The&Partnership The&Partnership

How Toyota got back on the streets: Behind the scenes with Andre Moreira

First published on SHOTS 


At the tail end of last year, after a pandemic-enforced abandonment of foreign shoots, Executive Creative Director & Partner at The&Partnership, Andre Moreira, headed to Spain for a Toyota Aygo job that’s just been released. Here, he explains what it was like being back in the saddle, and how some things never change.

Monday November 22, 2021 — BA Lounge, Heathrow

Here we go again, back at Heathrow Airport, and back eating and drinking for free at the BA Lounge (it’s the little things, right?). I’m starting healthy by having a Vietnamese veggie curry, the soup of the day and a small glass of white wine. The food isn’t great, but the feeling of being able to experience these small pleasures again definitely is.


A cliché, I know, but I continue to be grateful for my job and the opportunities it provides, and I try never to take it for granted. Despite all the difficulties inherent in any creative project, (and this one had its fair share) it’s still a great idea, about to be shot by a great director duo, Los Perez [Tania Verduzco and Adrián Pérez], in the great city of Barcelona), surrounded by a great team.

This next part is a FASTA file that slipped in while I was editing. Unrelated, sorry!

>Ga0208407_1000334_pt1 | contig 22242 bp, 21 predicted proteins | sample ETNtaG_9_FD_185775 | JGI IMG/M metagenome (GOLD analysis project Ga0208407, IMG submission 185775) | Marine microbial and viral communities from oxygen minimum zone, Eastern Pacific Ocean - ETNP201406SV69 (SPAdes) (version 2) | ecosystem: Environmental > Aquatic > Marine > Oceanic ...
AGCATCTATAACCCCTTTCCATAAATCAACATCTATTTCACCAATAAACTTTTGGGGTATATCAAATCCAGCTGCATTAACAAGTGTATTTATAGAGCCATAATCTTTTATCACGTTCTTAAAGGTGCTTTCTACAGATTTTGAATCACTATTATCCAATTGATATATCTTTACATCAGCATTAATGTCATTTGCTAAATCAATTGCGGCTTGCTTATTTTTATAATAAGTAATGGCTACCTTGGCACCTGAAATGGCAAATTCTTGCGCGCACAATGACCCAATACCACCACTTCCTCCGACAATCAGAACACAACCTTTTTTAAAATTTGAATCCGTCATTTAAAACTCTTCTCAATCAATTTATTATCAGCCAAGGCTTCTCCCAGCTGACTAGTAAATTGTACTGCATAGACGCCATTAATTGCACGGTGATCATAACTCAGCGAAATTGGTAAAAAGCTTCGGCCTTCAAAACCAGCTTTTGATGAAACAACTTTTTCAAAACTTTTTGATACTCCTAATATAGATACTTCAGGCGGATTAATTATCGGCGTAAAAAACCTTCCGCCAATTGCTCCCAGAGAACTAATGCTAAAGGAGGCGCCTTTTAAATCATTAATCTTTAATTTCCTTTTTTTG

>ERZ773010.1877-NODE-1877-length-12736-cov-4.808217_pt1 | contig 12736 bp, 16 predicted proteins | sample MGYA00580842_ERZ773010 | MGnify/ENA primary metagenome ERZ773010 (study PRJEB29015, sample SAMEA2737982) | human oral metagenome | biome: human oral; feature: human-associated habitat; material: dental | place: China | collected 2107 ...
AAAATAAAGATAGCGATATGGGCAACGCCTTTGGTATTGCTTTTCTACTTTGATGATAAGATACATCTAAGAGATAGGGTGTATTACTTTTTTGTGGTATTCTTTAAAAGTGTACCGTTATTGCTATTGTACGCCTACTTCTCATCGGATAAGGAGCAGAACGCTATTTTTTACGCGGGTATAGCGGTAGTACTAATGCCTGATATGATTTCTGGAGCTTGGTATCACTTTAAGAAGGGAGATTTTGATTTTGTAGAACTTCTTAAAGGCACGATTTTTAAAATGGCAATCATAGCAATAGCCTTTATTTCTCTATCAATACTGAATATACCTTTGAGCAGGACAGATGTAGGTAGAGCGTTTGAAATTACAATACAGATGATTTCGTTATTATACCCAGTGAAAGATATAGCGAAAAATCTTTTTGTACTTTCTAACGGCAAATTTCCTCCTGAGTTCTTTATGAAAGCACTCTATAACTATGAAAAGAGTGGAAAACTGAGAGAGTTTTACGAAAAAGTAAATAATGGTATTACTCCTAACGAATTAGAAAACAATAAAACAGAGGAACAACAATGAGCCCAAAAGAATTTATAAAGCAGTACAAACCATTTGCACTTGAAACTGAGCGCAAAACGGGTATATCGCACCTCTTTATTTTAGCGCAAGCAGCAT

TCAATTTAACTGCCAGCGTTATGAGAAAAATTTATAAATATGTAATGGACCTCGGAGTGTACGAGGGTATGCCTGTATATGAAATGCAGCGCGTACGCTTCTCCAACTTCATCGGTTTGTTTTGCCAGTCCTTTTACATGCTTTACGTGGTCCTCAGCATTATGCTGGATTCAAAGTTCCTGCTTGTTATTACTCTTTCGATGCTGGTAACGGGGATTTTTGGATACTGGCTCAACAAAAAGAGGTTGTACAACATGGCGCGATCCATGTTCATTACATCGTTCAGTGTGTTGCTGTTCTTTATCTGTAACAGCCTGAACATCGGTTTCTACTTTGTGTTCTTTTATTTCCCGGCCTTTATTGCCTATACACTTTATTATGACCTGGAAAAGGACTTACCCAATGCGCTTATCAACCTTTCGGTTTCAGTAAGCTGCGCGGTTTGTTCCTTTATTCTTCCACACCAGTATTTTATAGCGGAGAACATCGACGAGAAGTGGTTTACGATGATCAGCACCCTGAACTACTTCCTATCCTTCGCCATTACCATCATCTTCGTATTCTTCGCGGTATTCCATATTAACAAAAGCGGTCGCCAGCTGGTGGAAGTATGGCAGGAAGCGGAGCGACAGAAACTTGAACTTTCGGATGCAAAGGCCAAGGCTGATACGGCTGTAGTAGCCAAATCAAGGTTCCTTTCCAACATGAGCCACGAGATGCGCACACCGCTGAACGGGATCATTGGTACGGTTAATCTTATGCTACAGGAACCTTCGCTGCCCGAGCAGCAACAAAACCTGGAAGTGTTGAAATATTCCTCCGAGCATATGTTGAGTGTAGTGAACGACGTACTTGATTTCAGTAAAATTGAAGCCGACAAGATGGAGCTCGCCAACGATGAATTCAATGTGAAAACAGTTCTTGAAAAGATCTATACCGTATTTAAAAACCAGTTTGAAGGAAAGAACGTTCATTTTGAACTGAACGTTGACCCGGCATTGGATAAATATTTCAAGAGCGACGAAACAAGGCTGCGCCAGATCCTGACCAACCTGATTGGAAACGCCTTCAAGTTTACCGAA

Above: The new Aygo X spot for Toyota.

Tuesday November 23, 2021 — Hotel Seventy, Barcelona

Long, tiring first day in Barcelona; cold, windy, rainy… yet productive. Today we reece’d. It’s an invaluable opportunity for the director, cinematographer, production designer and all other crew, to go through the technical aspects of each scene, in the place where the action will actually happen. On the other hand, for us creatives, it’s the perfect opportunity to meet the aforementioned crew but, more importantly, to discuss with directors any remaining storytelling points in a more relaxed fashion before the shoot days, when time is short and the pressure high. Plus, when it comes to shooting cars, locations are even more important; from the quality of the tarmac (smooth lanes = stable shots) to the width of the road (so the camera car, aka ‘u-crane’, can easily manoeuvre), or even how long you’re permitted to block the road before its returned to its civilian use. Every detail truly matters.


At a more personal level, it’s exciting to see an idea you’ve worked on for so long start to take shape, especially when everyone around you also feels the same buzz. That happened today, at the beautiful train station location where we chose to start the film. While rehearsing the extras, Adrián (one half of Los Perez) and Roman (the cinematographer) ‘found’ this beautifully cinematic camera move that will reveal our hero. Despite the cold, the rain and the tiredness a (small) smile broke on both their faces and Adrien rushed to show me the recording on his phone. It looked great. I smiled as well.

Above: Some of the research and sketches for the film.

Wednesday November 24, 2021 — Hotel Seventy, Barcelona